Russell Quirk, chief executive of Emoov, says his agency is now one of the top seven in the UK following its merger with Tepilo and lettings operator Urban.
In an interview with EAT Quirk says that with an annualised 13,000 listings between the three brands, the combined operation is now “a grown up business.”
He says that the three brands can individually benefit from some economies of scale but will remain separate for the indefinite future.
“Urban is a terrific agency that we’ve been talking to for two years. It’s built some user-friendly technology of its own and has a superb business model. I’m not sure sales and lettings can really work together in one operation anyway so that will remain separate” he says.
“As for Emoov and Tepilo - we’ve got long-established brands and it’s unlikely we’ll give that up. It’s possible that we might do slightly different things in the long term, perhaps one going up market, but we’ll see” he adds.
Quirk says some the benefits of the economies of scale of the merger - announced last week and widely interpreted as an Emoov acquisition of the two other firms - are already beginning to be seen - for example, many of the Urban staff have already moved over to Emoov’s office close to The Gherkin building in the City of London.
But Quirk says the most significant benefits are still to come.
“We only need only overall management team - no need for three CEOs and the like - and there will be more smart working. All three of us have efficient ways of working but Emoov may be able to spread our Hero [sales technology platform] across to Tepilo too. This will improve Tepilo’s offer to its users, allowing them to do things like make their own price changes - generally better customer accessability.”
He also says the TV spend available to him as a result of Tepilo’s media partnershps and the involvement of Channel 4’s start-up tech fund programme, combines to create a £9m marketing war-chest.
“Building brands and consumer education as to a new business model are expensive. Having such a media pot is pivotal to growth whilst we push along our path to profitability. TV spend can take time to work, time that limited cash may not allow” he says.
On the wider online/hybrid agency landscape, Quirk is characteristically upbeat about his newly-enlarged Emoov moving to second in the league table behind only Purplebricks.
Can he see any others merging as the digital side of the agency industry continues to shake out? “Not really - what would they create? The others haven’t really got technical or managerial weight to overtake where we’ve moved to now, they wouldn’t bring anything new to the table for investors. Something will happen but it won’t move beyond us” he insists.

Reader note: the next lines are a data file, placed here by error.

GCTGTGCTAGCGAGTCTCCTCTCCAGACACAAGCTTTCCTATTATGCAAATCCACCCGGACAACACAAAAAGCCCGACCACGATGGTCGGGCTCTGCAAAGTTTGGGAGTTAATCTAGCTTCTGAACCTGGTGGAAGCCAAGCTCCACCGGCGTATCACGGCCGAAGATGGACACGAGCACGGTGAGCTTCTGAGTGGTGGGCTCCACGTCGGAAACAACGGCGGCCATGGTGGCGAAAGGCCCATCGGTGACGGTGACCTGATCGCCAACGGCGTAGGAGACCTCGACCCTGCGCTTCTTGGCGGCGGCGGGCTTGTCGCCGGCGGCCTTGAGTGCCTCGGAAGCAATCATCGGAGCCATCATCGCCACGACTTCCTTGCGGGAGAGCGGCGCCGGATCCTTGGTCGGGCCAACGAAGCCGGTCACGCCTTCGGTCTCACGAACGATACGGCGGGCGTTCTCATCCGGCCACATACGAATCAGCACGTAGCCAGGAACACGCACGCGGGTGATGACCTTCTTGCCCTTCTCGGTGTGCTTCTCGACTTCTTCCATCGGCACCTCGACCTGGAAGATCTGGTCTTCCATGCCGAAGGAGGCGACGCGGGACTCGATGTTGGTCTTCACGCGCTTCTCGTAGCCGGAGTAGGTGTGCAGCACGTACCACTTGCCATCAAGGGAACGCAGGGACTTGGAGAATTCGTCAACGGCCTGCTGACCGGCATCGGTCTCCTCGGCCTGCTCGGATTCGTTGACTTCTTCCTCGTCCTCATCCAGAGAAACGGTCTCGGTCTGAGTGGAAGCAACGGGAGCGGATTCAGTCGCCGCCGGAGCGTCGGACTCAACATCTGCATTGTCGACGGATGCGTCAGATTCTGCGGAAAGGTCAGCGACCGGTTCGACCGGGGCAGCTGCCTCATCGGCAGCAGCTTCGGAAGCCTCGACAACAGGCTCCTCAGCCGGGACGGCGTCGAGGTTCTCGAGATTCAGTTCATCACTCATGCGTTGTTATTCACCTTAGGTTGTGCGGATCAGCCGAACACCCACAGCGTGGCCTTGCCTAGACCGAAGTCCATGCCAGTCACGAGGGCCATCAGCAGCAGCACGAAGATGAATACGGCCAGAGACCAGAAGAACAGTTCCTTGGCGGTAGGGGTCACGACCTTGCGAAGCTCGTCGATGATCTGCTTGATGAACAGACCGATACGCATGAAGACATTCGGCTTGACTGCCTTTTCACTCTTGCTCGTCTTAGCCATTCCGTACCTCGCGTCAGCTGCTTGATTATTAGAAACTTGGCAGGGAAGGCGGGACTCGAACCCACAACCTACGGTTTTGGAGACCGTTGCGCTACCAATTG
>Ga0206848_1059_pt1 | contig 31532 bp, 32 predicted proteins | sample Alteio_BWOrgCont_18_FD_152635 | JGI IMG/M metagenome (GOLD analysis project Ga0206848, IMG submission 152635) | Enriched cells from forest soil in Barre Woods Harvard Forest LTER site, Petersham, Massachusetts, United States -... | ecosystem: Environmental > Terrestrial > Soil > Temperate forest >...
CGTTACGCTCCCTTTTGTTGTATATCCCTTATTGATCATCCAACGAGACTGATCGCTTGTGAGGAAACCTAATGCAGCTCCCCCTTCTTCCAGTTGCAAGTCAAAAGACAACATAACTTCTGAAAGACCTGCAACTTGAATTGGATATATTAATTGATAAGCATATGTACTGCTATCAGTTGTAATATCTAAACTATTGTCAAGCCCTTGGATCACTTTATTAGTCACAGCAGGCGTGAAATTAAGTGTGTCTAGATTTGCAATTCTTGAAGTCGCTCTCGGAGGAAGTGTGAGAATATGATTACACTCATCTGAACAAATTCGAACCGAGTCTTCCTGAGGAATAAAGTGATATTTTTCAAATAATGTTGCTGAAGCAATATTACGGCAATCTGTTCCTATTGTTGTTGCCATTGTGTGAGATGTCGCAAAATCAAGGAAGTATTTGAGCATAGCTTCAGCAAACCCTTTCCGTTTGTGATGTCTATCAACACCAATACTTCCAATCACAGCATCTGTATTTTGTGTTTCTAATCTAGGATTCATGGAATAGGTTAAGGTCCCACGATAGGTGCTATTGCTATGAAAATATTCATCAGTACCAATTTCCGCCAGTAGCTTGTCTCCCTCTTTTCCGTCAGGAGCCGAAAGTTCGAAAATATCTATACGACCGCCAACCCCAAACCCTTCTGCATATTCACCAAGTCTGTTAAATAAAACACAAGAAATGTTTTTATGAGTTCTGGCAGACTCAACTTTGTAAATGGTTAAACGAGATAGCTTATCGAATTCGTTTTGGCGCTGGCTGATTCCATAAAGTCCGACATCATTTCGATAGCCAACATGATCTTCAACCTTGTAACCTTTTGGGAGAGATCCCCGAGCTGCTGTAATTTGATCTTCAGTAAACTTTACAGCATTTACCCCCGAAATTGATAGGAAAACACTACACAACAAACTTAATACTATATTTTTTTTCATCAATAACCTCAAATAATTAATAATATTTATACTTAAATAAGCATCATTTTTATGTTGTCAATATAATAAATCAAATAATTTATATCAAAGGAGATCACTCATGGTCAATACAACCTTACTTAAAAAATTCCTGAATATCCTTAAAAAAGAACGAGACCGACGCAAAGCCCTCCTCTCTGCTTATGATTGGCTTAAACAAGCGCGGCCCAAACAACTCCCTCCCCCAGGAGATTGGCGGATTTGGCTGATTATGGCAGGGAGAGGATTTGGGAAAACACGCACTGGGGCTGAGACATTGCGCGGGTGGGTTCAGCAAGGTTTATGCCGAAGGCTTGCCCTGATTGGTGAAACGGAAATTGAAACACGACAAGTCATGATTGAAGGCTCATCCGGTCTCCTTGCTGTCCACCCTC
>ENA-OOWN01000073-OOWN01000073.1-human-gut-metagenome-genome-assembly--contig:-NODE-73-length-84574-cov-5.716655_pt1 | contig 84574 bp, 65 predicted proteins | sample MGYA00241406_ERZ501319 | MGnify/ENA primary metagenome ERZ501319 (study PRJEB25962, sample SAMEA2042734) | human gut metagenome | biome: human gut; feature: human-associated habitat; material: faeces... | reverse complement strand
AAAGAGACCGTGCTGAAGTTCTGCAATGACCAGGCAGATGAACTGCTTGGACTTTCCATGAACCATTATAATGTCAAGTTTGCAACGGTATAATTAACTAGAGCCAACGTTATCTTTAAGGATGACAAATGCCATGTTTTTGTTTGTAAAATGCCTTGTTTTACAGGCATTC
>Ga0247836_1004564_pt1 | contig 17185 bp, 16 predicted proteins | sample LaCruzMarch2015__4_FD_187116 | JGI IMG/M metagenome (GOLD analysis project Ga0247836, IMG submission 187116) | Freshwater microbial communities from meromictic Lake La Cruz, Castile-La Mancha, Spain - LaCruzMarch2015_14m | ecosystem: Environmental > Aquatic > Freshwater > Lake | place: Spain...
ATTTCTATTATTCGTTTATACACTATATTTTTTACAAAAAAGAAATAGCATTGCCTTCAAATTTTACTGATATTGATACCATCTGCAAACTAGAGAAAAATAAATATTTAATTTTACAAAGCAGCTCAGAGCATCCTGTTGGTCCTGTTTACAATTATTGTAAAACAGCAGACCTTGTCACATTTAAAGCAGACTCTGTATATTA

However, he admits that with most of the sector accepting that online/hybrid still accounts for only 7.1 per cent share of the overall market, previous forecasts of growth made by himself and other players have been over-optimistic.
“Progress is definitely slower but that doesn’t mean it’s not happening. We’ve learned not to give timescales and exact figures but there comes a point - that’s probably when online/hybrid takes 12 to 15 per cent share of the market - when everything accelerates and it becomes mainstream.”
Quirk says there will always be a place for High Street agencies and there will always be people - “possibly many people” - who’ll pay for the service that traditional operators provide. “The tipping point is taking longer than people thought, longer than I thought, but it’s still on it way” he insists.
However, he says the past big names of traditional agency - Countrywide and Foxtons - had better be making more preparations for digital than they appear to have done to date.
“I’m an old-fashioned estate agent so I’ve admired these companies for a long time. But they need to learn from the newer agencies about customer accessibility and the experience sellers and buyers want. The potential savings they’d make on serving customers better through our sort of digital marketing, technology platforms and so on would be great. These big firms can’t ignore technology forever” he says.
“They regard us as a kind of Death Star Anti-Christ. We’re not” he concludes.